The government's Energy Star program and the tech industry's Climate Savers Computing Initiative will work over the next three years to develop more-efficient standards for consumer electronics.
"Today's partnership announcement unites Energy Star and industry in an effort to rally the technology industry to reduce computer energy consumption and fight climate change," said Bob Meyers, principal deputy assistant administrator for the EPA's Office of Air and Radiation, in a press release.
Energy Star, launched in 1992 by the Environmental Protection Agency, is considered the first "green" U.S. consumer label for electronics and household appliances.
The Climate Savers collection of businesses and environmental nonprofits aims to halve the power consumption of computers by 2010. Leading members include Google, Microsoft, Pacific Gas & Electric, and the World Wildlife Fund. The group of some 180 enterprises also includes Starbucks.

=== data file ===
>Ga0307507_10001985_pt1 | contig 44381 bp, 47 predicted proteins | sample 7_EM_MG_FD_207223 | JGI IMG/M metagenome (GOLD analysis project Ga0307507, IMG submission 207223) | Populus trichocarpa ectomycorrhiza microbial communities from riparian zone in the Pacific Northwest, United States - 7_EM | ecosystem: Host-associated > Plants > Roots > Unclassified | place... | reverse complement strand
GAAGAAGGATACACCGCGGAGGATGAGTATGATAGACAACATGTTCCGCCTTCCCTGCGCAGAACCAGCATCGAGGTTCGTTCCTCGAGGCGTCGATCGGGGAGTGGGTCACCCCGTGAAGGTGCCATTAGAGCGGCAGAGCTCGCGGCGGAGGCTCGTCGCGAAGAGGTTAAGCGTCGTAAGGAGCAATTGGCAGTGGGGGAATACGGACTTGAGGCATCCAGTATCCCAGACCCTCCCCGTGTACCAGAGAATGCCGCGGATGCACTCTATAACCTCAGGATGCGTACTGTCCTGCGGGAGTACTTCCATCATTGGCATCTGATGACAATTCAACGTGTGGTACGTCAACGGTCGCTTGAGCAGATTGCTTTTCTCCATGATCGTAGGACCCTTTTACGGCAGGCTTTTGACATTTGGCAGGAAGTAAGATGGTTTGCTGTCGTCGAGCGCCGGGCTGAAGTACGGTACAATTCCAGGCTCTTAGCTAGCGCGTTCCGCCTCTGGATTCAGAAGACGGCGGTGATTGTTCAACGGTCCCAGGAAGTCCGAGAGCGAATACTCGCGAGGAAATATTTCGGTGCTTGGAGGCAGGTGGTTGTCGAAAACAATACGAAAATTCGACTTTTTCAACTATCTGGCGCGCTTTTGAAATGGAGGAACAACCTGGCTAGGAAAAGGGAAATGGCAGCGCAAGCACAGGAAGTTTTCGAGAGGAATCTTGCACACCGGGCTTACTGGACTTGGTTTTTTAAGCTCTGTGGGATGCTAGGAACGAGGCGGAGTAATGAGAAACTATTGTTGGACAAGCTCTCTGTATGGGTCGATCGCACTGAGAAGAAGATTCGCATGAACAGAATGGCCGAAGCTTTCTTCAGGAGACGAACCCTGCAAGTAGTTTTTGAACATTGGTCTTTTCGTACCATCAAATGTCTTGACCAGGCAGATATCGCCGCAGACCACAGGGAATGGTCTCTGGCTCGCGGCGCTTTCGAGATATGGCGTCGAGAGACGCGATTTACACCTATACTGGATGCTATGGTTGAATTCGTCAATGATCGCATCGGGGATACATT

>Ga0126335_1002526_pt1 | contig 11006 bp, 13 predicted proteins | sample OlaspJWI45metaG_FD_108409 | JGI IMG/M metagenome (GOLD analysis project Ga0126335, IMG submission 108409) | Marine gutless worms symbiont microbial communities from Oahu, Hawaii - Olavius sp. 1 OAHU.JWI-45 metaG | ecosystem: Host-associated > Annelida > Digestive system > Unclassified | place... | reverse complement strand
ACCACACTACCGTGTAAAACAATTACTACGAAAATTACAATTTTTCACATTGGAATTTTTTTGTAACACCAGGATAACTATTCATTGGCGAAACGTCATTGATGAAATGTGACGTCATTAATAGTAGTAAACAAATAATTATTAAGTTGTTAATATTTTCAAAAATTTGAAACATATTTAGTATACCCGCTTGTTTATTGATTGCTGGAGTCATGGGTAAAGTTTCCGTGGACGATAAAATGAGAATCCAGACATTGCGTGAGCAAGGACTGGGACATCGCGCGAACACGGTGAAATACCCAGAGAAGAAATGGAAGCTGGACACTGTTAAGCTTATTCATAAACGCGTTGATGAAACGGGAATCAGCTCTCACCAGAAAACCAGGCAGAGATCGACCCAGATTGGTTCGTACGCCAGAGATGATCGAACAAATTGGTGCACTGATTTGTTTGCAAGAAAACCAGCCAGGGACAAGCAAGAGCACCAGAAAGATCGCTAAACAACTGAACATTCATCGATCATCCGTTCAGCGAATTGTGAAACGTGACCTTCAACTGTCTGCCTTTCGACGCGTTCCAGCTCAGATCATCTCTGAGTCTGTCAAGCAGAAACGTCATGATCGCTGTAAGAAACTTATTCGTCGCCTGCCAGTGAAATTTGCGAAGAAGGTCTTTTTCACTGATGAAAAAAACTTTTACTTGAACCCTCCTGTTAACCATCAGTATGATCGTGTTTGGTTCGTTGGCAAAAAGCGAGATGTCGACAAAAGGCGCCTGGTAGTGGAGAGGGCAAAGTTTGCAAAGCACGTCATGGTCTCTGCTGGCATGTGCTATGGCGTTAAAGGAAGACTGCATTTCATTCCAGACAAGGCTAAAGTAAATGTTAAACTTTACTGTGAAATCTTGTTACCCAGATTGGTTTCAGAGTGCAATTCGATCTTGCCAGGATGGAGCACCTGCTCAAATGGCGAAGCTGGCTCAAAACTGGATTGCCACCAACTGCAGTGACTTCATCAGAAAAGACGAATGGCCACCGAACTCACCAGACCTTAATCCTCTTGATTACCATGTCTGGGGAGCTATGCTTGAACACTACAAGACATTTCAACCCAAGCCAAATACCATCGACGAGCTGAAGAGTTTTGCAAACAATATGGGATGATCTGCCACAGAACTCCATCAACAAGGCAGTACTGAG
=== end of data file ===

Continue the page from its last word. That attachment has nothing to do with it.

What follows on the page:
From now on, Climate Savers will recommend that businesses and consumers follow Energy Star specifications--or even tougher--when buying computers, in addition to using power management tools. The two partners will also pool some marketing efforts.
The move marks a step toward standardizing various consumer labels related to sustainability.
Along similar lines, the utility-funded 80 Plus label marks power supplies that achieve at least 80 percent efficiency.
Shoppers seeking rankings of sustainably-crafted, power-sipping PCs can also look for the nonprofit-led EPEAT label, which is being .